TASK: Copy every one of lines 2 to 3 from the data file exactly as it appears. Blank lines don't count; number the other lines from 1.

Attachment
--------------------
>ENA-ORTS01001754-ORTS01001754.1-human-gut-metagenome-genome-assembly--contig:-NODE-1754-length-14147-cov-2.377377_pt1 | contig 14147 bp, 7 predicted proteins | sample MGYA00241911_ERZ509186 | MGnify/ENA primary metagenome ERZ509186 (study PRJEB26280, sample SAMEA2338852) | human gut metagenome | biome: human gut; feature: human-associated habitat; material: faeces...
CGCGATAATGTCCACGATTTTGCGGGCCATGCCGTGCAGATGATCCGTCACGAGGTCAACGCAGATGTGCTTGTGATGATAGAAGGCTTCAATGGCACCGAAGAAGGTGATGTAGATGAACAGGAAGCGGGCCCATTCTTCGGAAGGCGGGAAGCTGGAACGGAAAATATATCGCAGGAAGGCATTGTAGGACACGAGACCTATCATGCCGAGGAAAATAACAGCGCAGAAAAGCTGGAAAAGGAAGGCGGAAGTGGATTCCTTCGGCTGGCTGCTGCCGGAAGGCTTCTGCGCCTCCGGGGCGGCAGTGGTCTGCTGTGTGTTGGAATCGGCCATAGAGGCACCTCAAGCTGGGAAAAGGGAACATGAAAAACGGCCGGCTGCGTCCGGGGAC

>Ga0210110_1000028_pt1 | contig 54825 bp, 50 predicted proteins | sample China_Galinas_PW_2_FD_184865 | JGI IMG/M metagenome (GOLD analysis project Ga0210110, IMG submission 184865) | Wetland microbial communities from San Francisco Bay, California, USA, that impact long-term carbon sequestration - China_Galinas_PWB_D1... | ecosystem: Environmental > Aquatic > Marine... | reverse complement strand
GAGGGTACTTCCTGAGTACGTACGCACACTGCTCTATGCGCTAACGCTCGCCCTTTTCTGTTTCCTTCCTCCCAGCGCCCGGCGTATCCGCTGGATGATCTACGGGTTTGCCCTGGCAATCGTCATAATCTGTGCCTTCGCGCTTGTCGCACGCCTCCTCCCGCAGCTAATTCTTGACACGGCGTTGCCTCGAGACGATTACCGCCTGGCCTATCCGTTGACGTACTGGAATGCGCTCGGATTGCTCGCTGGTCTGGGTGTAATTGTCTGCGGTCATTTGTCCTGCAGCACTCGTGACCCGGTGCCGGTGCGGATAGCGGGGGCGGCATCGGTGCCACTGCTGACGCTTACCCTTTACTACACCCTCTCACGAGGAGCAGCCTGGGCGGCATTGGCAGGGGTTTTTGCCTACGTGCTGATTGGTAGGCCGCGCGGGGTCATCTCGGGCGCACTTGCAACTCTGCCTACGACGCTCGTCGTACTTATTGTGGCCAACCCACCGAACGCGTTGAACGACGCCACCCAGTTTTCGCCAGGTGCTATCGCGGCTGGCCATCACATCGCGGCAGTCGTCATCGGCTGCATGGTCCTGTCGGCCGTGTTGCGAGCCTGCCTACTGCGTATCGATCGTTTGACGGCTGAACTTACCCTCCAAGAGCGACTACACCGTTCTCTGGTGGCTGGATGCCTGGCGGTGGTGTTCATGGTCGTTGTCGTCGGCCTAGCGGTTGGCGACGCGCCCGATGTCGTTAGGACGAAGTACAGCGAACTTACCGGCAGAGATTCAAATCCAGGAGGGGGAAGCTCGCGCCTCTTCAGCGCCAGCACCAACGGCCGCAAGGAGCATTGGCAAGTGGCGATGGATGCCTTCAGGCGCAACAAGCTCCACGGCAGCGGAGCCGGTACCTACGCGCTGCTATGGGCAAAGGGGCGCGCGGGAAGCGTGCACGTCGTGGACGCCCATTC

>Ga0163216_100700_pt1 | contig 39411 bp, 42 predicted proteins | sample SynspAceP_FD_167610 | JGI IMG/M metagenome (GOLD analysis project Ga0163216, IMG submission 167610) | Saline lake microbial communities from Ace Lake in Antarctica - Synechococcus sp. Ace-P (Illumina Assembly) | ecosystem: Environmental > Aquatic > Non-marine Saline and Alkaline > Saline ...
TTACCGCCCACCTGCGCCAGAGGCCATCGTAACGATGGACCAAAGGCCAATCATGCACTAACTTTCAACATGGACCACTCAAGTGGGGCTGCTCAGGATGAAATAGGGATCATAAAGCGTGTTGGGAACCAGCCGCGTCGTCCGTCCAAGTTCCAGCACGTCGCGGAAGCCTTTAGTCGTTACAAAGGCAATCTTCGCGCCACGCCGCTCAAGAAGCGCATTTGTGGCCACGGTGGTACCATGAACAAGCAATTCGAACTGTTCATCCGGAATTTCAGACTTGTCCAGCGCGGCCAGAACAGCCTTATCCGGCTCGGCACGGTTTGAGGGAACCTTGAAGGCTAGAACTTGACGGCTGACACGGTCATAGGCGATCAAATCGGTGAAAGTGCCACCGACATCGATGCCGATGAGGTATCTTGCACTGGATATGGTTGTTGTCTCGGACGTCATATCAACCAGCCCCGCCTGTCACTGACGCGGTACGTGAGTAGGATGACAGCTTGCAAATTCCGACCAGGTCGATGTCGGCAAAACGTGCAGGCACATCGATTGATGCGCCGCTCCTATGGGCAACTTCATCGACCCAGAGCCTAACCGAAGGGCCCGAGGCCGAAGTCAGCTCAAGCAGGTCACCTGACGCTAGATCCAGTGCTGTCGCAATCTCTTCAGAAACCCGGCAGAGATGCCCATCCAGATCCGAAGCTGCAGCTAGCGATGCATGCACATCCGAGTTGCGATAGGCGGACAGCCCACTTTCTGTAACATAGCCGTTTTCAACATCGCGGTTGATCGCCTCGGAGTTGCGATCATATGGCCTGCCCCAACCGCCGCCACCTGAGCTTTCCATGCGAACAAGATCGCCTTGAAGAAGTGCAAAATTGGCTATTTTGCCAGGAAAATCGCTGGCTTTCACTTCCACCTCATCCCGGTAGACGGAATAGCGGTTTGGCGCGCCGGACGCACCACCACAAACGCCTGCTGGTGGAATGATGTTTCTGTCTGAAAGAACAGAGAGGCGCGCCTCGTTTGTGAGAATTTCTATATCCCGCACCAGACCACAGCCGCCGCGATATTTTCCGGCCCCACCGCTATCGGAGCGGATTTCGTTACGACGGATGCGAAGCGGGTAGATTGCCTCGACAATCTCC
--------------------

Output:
CGCGATAATGTCCACGATTTTGCGGGCCATGCCGTGCAGATGATCCGTCACGAGGTCAACGCAGATGTGCTTGTGATGATAGAAGGCTTCAATGGCACCGAAGAAGGTGATGTAGATGAACAGGAAGCGGGCCCATTCTTCGGAAGGCGGGAAGCTGGAACGGAAAATATATCGCAGGAAGGCATTGTAGGACACGAGACCTATCATGCCGAGGAAAATAACAGCGCAGAAAAGCTGGAAAAGGAAGGCGGAAGTGGATTCCTTCGGCTGGCTGCTGCCGGAAGGCTTCTGCGCCTCCGGGGCGGCAGTGGTCTGCTGTGTGTTGGAATCGGCCATAGAGGCACCTCAAGCTGGGAAAAGGGAACATGAAAAACGGCCGGCTGCGTCCGGGGAC

>Ga0210110_1000028_pt1 | contig 54825 bp, 50 predicted proteins | sample China_Galinas_PW_2_FD_184865 | JGI IMG/M metagenome (GOLD analysis project Ga0210110, IMG submission 184865) | Wetland microbial communities from San Francisco Bay, California, USA, that impact long-term carbon sequestration - China_Galinas_PWB_D1... | ecosystem: Environmental > Aquatic > Marine... | reverse complement strand